Movie

Dark comedy about a guy who might be dying.

Get it here

Paperback

A bunch of funny stories about being a teenager.

Get it here

Audiobook

With actors and music and I cried during the 9-11 chapter.

Get it here

Hardcover

The hardcover version of The Death of Cool.

Get it here

Documentary

I tried out stand-up comedy and went on tour and brought along my best bud and shit got seriously cray cray.

Get it here

Documentary

We staid up for five days filming the Movie Watching World Championships and I totally lost my mind.

Get it here

Paperback

My street fashion column that was so funny, it created hipsters.

Get it here

Paperback

More DOs & DON’Ts

Get it here

Posted by
Gavin
• 02.18.12 09:30 am

The first piece of press this book got was back in May of 2010 about a day after the contract was signed. 

 

(Pic from a recent episode of Red Eye)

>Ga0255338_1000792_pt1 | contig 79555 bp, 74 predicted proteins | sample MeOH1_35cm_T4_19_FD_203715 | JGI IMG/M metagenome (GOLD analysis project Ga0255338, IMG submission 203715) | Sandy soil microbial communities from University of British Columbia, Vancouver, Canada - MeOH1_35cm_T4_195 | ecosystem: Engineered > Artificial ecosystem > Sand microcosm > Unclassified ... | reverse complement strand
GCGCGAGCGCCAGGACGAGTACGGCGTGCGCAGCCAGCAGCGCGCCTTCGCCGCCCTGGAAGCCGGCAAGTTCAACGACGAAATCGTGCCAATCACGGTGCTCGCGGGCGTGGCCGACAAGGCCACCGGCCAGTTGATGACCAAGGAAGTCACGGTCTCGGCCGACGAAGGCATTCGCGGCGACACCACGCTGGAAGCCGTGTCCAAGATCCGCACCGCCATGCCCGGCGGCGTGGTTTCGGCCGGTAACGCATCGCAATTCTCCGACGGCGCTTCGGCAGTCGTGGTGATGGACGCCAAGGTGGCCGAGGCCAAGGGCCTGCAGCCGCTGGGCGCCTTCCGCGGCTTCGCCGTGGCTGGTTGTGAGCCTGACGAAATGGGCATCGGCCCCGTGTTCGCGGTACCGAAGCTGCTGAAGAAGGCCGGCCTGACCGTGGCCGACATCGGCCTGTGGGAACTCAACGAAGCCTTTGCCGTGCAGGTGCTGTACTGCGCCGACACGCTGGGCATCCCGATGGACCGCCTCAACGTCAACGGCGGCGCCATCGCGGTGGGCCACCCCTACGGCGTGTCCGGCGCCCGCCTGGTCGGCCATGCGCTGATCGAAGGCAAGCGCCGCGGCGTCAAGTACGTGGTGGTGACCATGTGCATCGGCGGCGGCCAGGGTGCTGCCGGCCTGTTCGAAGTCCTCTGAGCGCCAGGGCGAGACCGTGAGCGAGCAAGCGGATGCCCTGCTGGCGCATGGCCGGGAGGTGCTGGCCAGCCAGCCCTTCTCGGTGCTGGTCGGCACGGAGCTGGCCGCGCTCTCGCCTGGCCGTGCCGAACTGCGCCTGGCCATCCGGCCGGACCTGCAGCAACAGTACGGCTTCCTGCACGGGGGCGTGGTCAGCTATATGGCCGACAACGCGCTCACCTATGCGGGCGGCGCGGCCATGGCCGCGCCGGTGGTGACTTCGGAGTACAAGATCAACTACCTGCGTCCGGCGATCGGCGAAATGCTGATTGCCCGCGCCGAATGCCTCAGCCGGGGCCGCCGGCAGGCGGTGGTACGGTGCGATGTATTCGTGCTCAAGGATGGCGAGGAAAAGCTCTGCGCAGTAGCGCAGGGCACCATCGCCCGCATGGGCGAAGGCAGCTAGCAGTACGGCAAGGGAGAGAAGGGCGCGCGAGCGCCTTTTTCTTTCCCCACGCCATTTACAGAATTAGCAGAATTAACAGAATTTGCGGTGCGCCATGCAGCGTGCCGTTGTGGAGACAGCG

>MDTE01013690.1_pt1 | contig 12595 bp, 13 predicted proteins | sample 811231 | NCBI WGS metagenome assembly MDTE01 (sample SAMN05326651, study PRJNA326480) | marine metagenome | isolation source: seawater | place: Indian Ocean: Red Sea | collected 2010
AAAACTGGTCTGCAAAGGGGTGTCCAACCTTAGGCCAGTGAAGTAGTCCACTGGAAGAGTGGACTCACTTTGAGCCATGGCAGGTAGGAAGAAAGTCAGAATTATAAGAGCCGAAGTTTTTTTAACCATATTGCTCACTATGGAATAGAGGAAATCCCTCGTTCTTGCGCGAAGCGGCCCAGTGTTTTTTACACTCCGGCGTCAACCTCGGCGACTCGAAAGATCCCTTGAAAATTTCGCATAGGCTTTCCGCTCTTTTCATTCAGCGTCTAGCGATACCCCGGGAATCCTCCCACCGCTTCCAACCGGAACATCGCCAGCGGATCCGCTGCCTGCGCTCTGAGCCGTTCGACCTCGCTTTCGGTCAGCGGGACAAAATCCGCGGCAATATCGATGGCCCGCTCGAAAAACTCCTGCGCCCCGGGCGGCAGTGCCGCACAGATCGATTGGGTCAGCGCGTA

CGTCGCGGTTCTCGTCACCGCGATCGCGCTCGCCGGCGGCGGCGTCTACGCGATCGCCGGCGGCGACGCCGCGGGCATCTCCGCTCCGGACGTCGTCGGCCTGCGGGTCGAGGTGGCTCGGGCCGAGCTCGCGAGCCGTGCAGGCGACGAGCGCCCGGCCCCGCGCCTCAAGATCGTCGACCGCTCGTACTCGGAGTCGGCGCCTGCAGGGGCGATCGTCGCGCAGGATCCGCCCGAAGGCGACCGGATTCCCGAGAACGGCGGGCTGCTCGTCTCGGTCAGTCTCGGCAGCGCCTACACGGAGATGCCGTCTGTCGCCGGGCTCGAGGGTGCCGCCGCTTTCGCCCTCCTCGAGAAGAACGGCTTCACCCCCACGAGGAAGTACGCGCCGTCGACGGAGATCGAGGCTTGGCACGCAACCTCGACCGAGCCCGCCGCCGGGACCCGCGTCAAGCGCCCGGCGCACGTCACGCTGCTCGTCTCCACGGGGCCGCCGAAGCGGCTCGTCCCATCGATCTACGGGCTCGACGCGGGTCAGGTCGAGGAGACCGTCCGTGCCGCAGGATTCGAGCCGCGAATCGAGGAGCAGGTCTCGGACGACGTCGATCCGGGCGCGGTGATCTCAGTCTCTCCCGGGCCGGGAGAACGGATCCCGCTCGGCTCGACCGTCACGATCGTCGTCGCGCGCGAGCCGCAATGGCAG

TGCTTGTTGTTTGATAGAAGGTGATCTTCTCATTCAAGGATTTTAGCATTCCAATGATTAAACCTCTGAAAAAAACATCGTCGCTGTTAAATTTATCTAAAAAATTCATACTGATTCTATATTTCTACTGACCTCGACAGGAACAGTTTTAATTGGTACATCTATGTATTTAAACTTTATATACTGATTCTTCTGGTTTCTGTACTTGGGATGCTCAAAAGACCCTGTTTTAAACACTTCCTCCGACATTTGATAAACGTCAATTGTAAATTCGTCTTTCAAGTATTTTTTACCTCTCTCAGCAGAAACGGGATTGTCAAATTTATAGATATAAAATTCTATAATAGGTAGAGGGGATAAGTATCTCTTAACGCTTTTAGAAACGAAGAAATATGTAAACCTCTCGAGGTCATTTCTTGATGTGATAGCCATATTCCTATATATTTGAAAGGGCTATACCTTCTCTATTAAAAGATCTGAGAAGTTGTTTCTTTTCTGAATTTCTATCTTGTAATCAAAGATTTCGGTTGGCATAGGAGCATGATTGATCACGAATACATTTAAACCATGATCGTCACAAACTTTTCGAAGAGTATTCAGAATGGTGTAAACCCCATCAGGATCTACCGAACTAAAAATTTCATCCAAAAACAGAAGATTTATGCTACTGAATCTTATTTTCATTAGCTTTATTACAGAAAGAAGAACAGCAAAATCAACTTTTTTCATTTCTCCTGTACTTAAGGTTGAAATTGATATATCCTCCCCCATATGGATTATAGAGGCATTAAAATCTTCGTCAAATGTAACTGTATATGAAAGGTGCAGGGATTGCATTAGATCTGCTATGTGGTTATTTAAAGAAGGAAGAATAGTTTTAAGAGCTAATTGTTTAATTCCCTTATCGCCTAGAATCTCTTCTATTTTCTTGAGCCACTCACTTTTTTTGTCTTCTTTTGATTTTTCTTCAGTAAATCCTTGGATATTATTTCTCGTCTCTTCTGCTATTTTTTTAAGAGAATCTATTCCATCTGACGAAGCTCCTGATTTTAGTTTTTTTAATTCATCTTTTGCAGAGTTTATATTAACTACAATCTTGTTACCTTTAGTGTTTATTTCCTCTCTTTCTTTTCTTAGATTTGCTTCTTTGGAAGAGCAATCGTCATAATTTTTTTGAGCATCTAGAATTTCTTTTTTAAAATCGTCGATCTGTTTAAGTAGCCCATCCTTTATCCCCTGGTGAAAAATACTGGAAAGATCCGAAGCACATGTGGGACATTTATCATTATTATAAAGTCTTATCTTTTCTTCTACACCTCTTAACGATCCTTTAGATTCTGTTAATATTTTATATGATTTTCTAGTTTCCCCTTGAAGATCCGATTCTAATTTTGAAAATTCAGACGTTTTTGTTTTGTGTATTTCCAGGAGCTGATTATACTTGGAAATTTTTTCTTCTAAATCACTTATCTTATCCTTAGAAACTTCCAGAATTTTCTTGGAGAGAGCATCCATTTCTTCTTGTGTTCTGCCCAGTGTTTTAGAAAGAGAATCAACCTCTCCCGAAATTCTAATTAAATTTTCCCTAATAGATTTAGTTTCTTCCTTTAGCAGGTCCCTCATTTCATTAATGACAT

Vice Founder Gavin McInnes Sells ‘Basically a Big Pile of Bar Stories’

NY Observer

 

Vice co-founder Gavin McInnes, represented by Byrd Leavell of Waxman, has sold a collection of stories to Brant Ramble at Scribner.

The book will be called The Death of Cool, [Not anymore! -Ed.] but McInnes says the subtitle remains undetermined: he was considering “From Teenage Rebellion to the Hangover of Parenthood,” but “the daddy thing” is only about a page and he doesn’t want to mislead anyone. The rest is “basically a big pile of bar stories.” There’s the time he showed up for a blind date and discovered the girl was paralyzed, for example. And the time he gave himself gonorrhea of the throat.

“We didn’t want it to come across as a memoir,” he said. “It’s really a punk rock version of I Hope They Serve Beer in Hell.”

He hopes to complete The Death of Cool in time for a summer 2011 release. Meanwhile, Street Boners–a book of style commentary from his current site, Street Carnage–is out May 27 from Grand Central.

In addition to humor, there will be “a tiny bit of sadness” in the form of heroin overdoses, and some discussion of the “intense satisfaction” he gets from raising his children.

“I’m not cool anymore,” said McInnes, who is 39. “I gotta pass the torch to the next generation of wastoids.”

-Molly Fischer

 


Comments
  1. No comments yet.
Leave A Reply